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Department of Zoology


PhD student Alex Hackmann, from the Insect Biomechanics Workgroup, has won first prize in the Graduate School of Life Sciences Image Competition on 13th March 2014 for his Scanning Electron Microscopy image of a polystyrene particle attached to a cleaning hair of an ant.

In the course of evolution insects have developed a variety of strategies to reduce surface contamination, which can inhibit physiological functions. For example, many insects regularly clean their antennae with a specialized cleaning device on their front legs. Alex's PhD project focuses on understanding the underlying biomechanics of these cleaning structures.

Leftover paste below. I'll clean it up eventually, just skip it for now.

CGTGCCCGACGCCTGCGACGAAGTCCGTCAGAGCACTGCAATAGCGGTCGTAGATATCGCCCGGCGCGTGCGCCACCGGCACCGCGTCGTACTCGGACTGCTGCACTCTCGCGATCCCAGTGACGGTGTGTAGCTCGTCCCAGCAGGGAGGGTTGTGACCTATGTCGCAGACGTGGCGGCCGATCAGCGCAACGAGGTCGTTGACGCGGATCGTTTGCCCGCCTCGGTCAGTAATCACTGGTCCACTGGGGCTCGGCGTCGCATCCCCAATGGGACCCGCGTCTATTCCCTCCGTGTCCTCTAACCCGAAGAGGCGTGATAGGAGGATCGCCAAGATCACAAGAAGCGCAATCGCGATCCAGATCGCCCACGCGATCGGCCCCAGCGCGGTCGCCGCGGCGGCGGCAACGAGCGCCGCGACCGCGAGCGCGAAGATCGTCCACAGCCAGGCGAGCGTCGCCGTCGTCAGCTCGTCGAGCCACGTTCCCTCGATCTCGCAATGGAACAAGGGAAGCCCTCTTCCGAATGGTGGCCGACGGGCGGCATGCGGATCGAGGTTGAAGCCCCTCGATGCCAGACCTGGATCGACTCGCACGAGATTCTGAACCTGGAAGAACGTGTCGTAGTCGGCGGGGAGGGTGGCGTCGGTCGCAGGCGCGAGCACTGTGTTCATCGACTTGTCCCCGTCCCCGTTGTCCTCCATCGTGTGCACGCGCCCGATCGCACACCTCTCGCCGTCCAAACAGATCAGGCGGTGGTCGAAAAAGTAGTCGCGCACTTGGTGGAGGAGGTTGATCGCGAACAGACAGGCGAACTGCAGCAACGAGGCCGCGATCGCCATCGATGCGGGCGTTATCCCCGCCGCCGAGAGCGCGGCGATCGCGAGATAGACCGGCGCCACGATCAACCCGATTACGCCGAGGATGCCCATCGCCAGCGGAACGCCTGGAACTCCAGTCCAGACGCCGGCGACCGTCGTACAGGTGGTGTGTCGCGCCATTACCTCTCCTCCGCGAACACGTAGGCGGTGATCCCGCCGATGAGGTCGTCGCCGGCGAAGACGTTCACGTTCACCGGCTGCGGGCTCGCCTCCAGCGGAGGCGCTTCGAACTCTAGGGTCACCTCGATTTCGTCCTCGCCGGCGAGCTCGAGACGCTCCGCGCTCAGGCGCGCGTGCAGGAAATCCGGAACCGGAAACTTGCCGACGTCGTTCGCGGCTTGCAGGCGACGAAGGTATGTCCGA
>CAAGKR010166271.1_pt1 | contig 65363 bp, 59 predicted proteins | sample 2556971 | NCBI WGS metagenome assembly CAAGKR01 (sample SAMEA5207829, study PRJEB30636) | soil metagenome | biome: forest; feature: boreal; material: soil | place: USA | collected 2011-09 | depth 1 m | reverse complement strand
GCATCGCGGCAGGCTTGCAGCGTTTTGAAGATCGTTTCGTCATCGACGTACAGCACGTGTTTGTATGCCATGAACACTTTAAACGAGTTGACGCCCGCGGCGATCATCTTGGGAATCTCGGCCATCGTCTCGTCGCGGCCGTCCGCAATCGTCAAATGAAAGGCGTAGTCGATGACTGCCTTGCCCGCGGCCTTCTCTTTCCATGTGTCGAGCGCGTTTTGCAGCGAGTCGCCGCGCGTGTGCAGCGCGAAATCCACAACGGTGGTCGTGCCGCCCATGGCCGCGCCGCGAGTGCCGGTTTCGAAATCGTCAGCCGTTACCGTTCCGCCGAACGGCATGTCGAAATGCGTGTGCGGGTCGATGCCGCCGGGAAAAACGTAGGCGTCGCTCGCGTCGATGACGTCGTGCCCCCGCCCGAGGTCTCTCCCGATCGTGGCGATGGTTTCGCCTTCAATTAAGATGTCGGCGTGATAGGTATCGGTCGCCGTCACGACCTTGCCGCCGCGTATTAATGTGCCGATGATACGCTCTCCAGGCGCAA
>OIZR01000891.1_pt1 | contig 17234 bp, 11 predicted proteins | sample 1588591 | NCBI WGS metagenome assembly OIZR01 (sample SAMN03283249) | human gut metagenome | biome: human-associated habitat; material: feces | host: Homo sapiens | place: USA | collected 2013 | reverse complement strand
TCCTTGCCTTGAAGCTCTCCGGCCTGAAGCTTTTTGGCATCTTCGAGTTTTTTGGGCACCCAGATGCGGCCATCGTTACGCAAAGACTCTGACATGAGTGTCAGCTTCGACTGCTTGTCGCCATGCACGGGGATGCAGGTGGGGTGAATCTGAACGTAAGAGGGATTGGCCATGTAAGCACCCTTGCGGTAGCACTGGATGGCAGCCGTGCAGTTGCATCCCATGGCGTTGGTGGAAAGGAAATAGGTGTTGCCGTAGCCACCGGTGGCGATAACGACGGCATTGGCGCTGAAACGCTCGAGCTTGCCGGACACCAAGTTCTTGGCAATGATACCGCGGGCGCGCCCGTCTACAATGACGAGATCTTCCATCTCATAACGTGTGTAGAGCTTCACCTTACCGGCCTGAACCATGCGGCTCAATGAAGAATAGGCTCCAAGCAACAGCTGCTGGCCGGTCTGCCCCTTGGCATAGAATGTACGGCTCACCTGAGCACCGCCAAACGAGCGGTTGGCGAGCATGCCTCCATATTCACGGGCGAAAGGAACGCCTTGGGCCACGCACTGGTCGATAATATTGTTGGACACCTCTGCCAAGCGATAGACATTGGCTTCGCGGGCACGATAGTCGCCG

This colourized Scanning Electron Microscopy (SEM) Image shows a 10 µm polystyrene particle (five times smaller than the diameter of a human hair) covered with smaller particles, which is attached to a cleaning hair after its removal from a Camponotus rufifemur ant's antenna. So far nothing is known about the forces acting between the cleaning hairs and the particles to be cleaned. This is the first time that a SEM image shows adhesion between a single cleaning hair and a contaminant.

The competition was also mentioned in the Daily Mail: